New York Ends Religious Exemption to Vaccine Mandates

A vaccination shot for measles and mumps is prepared. Photo by Matthew Lotz/U.S. Air Force/Creative Commons

New York eliminated the religious exemption to vaccine requirements for schoolchildren, as the nation’s worst measles outbreak in decades prompts states to reconsider giving parents ways to opt out of immunization rules.

The Democrat-led Senate and Assembly voted Thursday (June 13)  to repeal the exemption, which allows parents to cite religious beliefs to forego getting their child the vaccines required for school enrollment.

Gov. Andrew Cuomo, a Democrat, signed the measure minutes after the final vote. The law takes effect immediately but will give unvaccinated students up to 30 days after they enter a school to show they’ve had the first dose of each required immunization.

With New York’s move, similar exemptions are still allowed in 45 states, though lawmakers in several of them have introduced their own legislation to eliminate the waiver.

The issue is hotly contested and debate around it has often been emotional, pitting cries that religious freedom is being curtailed against warnings that public health is being endangered.

After the vote in the Assembly, many of those watching from the gallery erupted in cries of “shame!” One woman yelled obscenities down to the lawmakers below.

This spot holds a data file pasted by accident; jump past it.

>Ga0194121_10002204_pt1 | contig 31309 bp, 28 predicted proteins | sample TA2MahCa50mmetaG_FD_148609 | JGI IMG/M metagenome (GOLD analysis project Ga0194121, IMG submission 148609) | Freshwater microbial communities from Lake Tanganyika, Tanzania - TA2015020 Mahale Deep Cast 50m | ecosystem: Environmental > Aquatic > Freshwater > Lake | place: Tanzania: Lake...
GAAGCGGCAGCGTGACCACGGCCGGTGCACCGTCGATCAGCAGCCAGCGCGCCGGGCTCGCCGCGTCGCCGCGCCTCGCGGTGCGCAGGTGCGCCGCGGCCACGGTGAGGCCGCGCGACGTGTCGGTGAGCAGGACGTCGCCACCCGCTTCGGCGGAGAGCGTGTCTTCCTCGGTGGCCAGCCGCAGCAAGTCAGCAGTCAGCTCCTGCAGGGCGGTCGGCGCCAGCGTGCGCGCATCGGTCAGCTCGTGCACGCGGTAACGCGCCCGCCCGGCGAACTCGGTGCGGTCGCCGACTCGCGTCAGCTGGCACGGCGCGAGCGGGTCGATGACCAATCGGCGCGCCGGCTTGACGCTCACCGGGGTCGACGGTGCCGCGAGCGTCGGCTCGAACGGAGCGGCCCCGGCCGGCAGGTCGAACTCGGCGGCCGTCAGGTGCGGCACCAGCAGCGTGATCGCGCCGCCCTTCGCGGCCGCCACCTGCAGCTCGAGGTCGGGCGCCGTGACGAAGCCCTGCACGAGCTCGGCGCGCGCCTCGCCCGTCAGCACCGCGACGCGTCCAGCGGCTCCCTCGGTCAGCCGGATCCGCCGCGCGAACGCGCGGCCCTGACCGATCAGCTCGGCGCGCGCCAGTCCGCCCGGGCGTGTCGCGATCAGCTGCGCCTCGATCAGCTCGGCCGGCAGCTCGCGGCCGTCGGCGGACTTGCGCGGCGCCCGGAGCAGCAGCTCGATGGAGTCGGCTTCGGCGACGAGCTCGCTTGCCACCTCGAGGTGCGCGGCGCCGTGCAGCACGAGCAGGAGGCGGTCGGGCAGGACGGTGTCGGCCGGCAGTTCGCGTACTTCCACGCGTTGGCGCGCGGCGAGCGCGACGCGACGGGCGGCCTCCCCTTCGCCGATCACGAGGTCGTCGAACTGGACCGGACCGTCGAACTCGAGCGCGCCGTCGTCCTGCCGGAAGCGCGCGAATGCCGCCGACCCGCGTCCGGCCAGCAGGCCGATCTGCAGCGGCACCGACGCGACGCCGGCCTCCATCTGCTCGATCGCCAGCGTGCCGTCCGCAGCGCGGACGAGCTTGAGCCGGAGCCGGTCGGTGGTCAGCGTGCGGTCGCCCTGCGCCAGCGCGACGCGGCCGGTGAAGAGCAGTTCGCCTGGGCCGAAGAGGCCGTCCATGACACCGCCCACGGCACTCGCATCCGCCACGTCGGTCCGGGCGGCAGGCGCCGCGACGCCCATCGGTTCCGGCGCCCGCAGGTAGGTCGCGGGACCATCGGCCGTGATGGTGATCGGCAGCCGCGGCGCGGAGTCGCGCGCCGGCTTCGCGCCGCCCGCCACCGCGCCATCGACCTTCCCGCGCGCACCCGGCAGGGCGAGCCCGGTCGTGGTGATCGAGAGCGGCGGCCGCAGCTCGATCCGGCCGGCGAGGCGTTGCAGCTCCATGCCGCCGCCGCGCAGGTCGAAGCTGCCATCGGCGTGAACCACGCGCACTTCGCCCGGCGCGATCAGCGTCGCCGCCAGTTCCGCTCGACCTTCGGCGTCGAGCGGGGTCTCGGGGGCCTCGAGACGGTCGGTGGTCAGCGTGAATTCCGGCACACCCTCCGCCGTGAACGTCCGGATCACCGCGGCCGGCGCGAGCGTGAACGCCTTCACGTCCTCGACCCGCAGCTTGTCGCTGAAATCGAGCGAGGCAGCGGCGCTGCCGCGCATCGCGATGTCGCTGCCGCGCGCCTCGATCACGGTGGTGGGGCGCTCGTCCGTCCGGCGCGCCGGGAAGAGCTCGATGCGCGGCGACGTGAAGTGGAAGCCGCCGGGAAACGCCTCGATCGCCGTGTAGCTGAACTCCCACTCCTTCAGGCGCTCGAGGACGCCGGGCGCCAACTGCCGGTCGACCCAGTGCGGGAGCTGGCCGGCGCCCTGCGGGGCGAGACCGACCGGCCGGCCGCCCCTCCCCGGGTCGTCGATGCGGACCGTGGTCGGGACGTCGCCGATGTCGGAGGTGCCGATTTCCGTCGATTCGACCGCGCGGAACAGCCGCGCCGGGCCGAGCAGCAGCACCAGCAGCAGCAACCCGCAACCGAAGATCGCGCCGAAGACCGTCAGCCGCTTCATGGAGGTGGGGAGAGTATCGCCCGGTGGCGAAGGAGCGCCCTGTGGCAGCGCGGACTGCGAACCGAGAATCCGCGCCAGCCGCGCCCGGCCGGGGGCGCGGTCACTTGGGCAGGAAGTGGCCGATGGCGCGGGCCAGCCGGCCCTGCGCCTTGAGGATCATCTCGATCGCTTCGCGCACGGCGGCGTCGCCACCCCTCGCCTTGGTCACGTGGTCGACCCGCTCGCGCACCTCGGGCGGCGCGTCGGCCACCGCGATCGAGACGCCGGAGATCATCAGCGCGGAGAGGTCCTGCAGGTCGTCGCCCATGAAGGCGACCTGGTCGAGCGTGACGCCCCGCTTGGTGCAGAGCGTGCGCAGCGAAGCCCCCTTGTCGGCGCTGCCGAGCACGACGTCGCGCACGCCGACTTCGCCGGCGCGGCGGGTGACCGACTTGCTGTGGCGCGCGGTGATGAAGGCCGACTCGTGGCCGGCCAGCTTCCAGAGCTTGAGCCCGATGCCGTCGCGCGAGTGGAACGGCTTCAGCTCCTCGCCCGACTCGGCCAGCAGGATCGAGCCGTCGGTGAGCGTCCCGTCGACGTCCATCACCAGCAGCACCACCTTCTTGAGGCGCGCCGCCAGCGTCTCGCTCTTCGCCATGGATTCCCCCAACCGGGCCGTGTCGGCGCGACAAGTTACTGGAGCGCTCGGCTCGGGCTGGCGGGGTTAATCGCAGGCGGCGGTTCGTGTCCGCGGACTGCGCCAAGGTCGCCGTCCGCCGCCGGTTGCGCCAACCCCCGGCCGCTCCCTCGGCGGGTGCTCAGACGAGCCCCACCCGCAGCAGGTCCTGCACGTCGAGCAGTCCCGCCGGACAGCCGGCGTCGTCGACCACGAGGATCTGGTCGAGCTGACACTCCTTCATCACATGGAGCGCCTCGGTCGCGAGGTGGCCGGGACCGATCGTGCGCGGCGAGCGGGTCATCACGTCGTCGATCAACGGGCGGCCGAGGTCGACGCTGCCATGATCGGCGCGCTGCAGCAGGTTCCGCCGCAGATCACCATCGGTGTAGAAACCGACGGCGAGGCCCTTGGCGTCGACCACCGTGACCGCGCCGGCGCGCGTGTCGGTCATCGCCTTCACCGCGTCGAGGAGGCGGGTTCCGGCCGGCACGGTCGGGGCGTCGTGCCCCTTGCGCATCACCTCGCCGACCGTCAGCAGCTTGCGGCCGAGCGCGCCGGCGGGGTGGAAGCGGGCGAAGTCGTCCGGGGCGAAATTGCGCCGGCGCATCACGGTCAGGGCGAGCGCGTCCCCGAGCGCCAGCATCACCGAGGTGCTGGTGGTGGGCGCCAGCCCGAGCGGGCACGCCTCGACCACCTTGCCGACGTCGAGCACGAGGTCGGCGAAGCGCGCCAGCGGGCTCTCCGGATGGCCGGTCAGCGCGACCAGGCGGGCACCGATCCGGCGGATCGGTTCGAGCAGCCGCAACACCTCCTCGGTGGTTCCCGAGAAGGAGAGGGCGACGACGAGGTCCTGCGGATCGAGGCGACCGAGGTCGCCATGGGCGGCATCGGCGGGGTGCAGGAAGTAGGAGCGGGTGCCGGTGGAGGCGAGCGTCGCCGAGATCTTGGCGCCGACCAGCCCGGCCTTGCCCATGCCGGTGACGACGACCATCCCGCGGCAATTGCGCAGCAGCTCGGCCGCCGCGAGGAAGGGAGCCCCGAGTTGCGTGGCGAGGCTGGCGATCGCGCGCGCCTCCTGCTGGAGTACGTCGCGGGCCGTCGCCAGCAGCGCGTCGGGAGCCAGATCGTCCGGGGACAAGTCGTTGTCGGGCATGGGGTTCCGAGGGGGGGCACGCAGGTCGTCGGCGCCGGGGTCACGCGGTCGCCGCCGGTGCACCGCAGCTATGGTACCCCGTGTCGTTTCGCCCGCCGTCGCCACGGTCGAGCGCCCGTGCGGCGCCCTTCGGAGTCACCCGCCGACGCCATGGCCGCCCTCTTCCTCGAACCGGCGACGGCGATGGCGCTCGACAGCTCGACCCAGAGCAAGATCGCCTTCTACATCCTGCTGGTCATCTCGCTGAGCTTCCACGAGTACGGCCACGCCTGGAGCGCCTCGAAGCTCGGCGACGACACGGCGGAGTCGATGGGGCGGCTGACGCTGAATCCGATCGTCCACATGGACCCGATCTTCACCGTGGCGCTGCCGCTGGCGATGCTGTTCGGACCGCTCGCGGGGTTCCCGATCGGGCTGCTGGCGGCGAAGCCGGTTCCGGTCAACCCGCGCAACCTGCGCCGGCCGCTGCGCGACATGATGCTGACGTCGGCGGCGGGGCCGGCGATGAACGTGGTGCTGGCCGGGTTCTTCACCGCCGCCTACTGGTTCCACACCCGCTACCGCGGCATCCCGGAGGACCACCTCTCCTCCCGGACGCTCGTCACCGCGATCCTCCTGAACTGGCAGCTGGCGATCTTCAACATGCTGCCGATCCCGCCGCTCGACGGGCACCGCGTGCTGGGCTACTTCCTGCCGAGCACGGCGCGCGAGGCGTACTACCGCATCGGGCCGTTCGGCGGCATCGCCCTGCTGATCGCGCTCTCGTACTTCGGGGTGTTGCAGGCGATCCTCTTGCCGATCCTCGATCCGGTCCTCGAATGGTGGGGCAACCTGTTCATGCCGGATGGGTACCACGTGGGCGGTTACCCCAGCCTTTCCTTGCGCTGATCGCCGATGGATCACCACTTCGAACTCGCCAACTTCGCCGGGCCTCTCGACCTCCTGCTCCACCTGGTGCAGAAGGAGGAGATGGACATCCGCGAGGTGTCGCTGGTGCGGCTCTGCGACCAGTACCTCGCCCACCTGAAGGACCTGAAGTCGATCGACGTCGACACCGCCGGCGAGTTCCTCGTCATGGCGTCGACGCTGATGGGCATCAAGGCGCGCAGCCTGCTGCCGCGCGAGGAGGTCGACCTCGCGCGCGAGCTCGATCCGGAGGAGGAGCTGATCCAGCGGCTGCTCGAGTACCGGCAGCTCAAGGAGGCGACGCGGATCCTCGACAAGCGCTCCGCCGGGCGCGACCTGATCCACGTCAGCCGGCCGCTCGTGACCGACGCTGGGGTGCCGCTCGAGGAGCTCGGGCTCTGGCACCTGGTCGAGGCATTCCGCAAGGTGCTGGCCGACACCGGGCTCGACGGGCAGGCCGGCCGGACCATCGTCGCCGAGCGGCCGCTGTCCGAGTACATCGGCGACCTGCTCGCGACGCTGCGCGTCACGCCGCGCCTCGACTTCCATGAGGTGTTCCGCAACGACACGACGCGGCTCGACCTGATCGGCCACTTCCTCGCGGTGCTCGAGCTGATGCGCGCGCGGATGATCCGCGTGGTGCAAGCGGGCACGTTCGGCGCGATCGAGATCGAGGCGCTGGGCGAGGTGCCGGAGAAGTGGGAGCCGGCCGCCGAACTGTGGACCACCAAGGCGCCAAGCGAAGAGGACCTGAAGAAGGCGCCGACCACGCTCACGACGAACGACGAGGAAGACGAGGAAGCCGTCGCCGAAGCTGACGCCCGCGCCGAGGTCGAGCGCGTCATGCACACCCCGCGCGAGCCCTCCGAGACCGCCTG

The debate has only intensified with this year’s measles outbreak , which federal officials recently said has surpassed 1,000 illnesses, the highest in 27 years.

“I’m not aware of anything in the Torah, the Bible, the Koran or anything else that suggests you should not get vaccinated,” said Bronx Democrat Jeffrey Dinowitz, the bill’s Assembly sponsor.

“If you choose to not vaccinate your child, therefore potentially endangering other children … then you’re the one choosing not to send your children to school.”

Hundreds of parents of unvaccinated children gathered at New York’s Capitol for the vote to protest.

Stan Yung, a Long Island attorney and father, said his Russian Orthodox religious views and health concerns about vaccines will prevent him from vaccinating his three young children. His family, he said, may consider leaving the state.

“People came to this country to get away from exactly this kind of stuff,” Yung said ahead of Thursday’s votes.

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SOURCE: Religion News Service